By Gregory François

(Sun-Sentinel)—I read Tomas Monnay’s Jan. 4 column with great interest. Although I agree with several of his points, I think he has not fairly portrayed some of the key elements of
Haiti‘s current political situation. He pointed out — correctly — that most of the same political and socio-economic conditions that led to his departure remain the same today: injustice, rampant crime, hunger, high level of unemployment, lack of infrastructure, persecutions against journalists and political activists, and so on.

But who is responsible for this today?

He seems to minimize Jean-Bertrand Aristide’s responsibility in bringing our nation to its worst condition ever. On the other hand, he points the finger at the political opposition for its refusal to participate in any political compromise with Aristide, thereby “making it virtually impossible for anything good to occur.”

It is important to point out that the economic sanctions referred to were not a consequence of “political infighting, coupled with lack of intolerance among political foes.” Instead, they were a direct consequence of Aristide’s refusal to address the electoral fraud accusations made by the Organization of American States and the
United States concerning the legislative elections of 2000.

I ask: Who has been in power since the mid-’90s? Who has been accused of egregious human rights violations and widespread corruption? Who has broken the promises made to the Haitian people concerning improvement of their social and economic conditions? Who has repeatedly failed to live up to engagements made to the international community represented by the OAS? Who has set up a network of armed gangs to crack down on anti-government protests and kill political activists?

The answer to all these questions: Jean-Bertrand Arisitide and his Lavalas Party.

The opposition is right to demand his resignation, because his government is not working in the interest of the Haitian people. In normal conditions, an impeachment process would have been initiated by the parliament. But what can one expect from a legislative body devoted to Aristide? Parliament, the police, city councils, even the court system have all become auxiliaries of Lavalas.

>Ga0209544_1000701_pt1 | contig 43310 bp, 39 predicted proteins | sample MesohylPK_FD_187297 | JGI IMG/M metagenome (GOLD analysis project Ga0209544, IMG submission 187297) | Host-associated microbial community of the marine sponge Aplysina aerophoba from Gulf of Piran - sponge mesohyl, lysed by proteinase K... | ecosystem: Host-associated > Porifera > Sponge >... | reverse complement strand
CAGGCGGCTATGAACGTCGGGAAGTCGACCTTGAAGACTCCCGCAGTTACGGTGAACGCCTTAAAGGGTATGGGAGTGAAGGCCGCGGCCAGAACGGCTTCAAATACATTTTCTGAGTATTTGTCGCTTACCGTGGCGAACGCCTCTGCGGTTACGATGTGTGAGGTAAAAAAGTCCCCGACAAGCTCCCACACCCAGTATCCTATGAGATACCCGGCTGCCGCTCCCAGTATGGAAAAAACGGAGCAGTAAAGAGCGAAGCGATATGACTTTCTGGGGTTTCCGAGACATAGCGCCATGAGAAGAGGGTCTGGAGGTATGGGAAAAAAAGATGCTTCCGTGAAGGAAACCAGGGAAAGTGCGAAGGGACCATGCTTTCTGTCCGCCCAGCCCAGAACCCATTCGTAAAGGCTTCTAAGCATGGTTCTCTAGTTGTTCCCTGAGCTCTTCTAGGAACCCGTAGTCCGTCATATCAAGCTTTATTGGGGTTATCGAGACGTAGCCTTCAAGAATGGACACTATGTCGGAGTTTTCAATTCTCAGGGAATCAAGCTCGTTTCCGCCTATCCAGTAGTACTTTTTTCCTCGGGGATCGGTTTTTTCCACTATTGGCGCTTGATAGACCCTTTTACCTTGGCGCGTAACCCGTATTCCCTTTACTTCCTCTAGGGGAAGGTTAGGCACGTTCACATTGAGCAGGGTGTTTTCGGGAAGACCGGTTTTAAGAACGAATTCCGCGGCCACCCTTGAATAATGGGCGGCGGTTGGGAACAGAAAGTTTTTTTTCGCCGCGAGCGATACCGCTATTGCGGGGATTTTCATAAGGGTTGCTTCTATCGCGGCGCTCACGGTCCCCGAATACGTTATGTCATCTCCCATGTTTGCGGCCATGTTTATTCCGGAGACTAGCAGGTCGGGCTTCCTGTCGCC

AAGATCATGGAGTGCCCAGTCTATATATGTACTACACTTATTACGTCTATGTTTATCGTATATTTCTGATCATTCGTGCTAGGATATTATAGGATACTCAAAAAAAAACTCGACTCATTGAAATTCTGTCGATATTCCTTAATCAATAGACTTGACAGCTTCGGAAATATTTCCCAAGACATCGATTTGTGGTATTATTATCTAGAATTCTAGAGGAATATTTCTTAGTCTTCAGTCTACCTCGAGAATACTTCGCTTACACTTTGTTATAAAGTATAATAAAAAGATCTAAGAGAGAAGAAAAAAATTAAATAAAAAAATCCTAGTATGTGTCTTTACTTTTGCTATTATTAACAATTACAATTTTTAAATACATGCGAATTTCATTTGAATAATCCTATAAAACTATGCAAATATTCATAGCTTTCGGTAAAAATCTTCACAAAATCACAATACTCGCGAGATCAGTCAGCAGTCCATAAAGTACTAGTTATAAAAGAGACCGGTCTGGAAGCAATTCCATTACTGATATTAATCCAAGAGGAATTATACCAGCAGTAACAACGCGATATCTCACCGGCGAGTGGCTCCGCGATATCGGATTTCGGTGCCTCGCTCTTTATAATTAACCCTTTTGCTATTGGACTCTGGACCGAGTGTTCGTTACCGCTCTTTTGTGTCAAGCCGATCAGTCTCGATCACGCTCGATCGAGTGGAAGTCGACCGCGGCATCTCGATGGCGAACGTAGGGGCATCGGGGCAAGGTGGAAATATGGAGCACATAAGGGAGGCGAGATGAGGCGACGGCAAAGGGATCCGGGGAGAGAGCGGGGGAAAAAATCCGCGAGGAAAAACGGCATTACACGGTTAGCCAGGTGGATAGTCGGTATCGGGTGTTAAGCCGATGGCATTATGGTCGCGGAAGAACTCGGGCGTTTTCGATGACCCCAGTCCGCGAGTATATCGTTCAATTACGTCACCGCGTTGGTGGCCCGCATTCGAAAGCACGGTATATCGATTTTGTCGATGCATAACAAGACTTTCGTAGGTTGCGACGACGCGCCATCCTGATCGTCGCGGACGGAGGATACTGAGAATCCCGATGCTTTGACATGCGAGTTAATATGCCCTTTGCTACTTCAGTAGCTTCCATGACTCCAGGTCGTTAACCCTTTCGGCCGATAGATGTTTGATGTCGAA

What electoral campaigns can take place when opposition groups are not even allowed to demonstrate peacefully and are routinely attacked by rock-throwing, gun-shooting thugs loyal to Arisitide, or beaten up and gassed by the police, which has been turned into a private militia?

How can one put the blame on the political opposition that is the only force left to defend the rights of the Haitian people?

And how can we not blame the
United States, which, after re-installing Aristide in 1994 as a champion of democracy, has turned away from the numerous blatant human rights violations, widespread corruption and the politicization of the new U.S.-trained police force?

How can we not blame the OAS, which — after having denounced the electoral fraud of May 2000, and witnessing countless attacks on civil liberties — is still trying to impose its view that Aristide should finish his term, and that the opposition must negotiate with him, their bully?

How many Haitians must continue to risk their lives trying to flee their country? How many citizens must continue to be persecuted? How many crimes by government officials must go unpunished?

It is true that many Haitian leaders need to repent because they have failed to put into place the democratic institutions that were needed at the end of the Duvalier era. I forgive them because many of them have recognized their mistakes and seem to be working to fix them. But I cannot forgive Aristide, who carried the hopes of an entire generation, but has revealed himself to be an impostor. The challenge now is to put down the structures that will prevent such a tragedy from happening again.

Gregory François resides in